Investors in private equity and other “alternative” investments cling to the canard that they deliver superior returns. Mind you, in the case of private equity, that was true once upon a time. In the 1980s, making money busting up undervalued, overly diversified conglomerates was like shooting fish in a barrel. Even in the 1990s, private equity, which is at its core just a levered play on equity markets, rose on the surging tide of dis-inflation-goosed stock market valuations.
But institutional investors, particularly those with long-term time horizons like pension funds and life insurers, have been desperately chasing anything that even dimly offers the hope of outperformance as QE and ZIRP put real yields on safe investments in negative territory. Even so, they’ve come to recognize that some of their hoped-for salvations, like hedge funds, routinely failed to deliver.
Yet investors remain loyal to private equity, even though industry chieftans have warned that returns in the next few years will fall from current levels. And it’s not as though those results are as attractive as the PR would have you believe.
We’ve stressed that public pension funds have fallen short of their benchmarks for the last ten years, and in most cases, for the sub-periods in that time frame. That means investors are not being paid enough for the risks they are assuming.
We have given other, more detailed and technical critiques of over-hyped private equity performance. A new report by ValueWalk (hat tip DO) does a terrific job of putting the key issues together in a tidy package. I strongly urge you to read the entire article in full. It uses a 2014 overview of recent studies on private equity performance by Steven Kaplan and Berk Sensoy as its point of departure. Note that we’ve discussed the most important recent studies touted as favorable to private equity in earlier posts (see here, for example).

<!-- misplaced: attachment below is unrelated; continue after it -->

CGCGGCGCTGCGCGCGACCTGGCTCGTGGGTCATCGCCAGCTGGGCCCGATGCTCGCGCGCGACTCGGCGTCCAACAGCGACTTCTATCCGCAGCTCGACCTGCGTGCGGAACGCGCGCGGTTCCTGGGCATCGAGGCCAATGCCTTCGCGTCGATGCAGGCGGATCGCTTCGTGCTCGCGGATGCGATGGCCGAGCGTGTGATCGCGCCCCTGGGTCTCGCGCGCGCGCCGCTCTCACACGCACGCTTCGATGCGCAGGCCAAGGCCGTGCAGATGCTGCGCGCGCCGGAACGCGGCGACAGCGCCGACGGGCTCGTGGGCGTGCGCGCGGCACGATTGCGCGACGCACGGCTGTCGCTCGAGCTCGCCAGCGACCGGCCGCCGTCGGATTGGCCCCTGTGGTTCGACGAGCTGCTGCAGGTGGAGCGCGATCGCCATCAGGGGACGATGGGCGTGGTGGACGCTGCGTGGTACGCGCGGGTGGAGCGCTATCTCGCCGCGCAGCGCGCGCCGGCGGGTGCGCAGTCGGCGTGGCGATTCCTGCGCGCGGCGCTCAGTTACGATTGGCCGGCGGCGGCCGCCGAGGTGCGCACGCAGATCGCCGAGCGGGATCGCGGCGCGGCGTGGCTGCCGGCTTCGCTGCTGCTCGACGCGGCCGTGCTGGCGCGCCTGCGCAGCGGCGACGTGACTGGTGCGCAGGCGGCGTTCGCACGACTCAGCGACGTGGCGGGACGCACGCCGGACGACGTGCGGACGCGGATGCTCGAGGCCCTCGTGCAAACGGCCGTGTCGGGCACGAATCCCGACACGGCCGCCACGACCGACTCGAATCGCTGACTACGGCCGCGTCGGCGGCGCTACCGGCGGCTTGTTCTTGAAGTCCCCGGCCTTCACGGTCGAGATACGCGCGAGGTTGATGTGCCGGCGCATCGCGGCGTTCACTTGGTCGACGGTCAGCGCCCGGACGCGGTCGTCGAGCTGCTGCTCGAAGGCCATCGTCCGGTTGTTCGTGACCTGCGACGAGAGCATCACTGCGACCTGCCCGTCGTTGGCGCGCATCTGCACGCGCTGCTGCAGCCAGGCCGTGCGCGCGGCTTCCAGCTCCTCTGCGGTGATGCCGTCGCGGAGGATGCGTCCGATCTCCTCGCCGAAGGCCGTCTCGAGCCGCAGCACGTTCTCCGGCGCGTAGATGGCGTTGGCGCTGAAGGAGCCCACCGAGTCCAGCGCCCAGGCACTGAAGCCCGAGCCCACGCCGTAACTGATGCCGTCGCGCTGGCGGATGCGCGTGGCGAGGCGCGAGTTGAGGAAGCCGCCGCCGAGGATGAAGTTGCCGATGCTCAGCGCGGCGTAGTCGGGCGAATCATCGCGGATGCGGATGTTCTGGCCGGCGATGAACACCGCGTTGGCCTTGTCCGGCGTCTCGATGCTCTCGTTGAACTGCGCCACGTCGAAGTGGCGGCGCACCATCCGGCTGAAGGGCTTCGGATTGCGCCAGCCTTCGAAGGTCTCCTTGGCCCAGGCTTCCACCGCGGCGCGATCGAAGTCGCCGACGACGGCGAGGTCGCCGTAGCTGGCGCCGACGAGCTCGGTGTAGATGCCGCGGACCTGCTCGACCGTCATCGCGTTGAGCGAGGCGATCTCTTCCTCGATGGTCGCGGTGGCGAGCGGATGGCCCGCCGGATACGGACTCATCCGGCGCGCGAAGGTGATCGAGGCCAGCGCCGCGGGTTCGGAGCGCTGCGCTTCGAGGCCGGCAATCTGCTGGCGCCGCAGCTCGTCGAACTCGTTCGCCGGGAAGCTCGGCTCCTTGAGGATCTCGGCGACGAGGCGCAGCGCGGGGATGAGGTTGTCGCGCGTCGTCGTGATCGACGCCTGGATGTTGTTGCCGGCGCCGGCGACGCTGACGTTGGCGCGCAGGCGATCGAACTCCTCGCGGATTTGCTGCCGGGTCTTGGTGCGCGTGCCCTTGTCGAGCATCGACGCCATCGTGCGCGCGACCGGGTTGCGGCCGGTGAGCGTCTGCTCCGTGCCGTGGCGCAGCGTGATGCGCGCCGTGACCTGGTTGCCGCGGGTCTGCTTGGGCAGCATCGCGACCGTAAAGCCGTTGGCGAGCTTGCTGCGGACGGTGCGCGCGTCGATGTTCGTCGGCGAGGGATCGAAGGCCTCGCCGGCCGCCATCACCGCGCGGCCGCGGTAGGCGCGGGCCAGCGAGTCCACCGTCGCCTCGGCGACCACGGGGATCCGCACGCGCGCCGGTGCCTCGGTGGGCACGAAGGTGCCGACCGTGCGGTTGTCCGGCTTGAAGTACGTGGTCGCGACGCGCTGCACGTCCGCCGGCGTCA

The recap of the Kaplan/Sensoy paper:
Buyout funds have outperformed the S&P 500 net of fees on average by about 20 percent over the life of the fund.
Venture capital funds raised in the 1990s outperformed the S&P 500 while those raised in the 2000s have not.
Before the 2000s, buyout and venture capital fund performance showed strong evidence of persistence.
Since 2000, there is little evidence of buyout fund persistence (with the exception of persistence among the worst performers, those in the bottom quartile) while venture capital fund persistence has remained strong.
Yves here. For those of you new to this topic, “persistence” is a big deal. In layerson terms, analysts want to know if an investor is likely to achieve the same sort of results relative to his peers over time. If he is a top performer one year, what are the odds he will do it again next year?
As the summary indicates, the best private equity funds (typically the top quartile) in the past were likely to continue to outperform. But that’s no longer true. So an investor in private equity cannot identify funds that will do particularly well based on past performance. Yet even staunch industry defenders, like Harvard Business School Professor Josh Lerner, have conceded that it’s really not worth investing in private equity if you can’t attain those unachievable-in-practice top quartile performance, because average outperformance is so modest as to not be worth the bother.
The ValueWalk article debunks the notion that private equity outperforms, when “performance” is properly adjusted for the idiosyncratic risks of private equity:
Unfortunately, the returns data presented isn’t risk-adjusted. Private equity is much riskier than an investment in a publicly traded S&P 500 index fund, making it a wholly inappropriate benchmark. For example: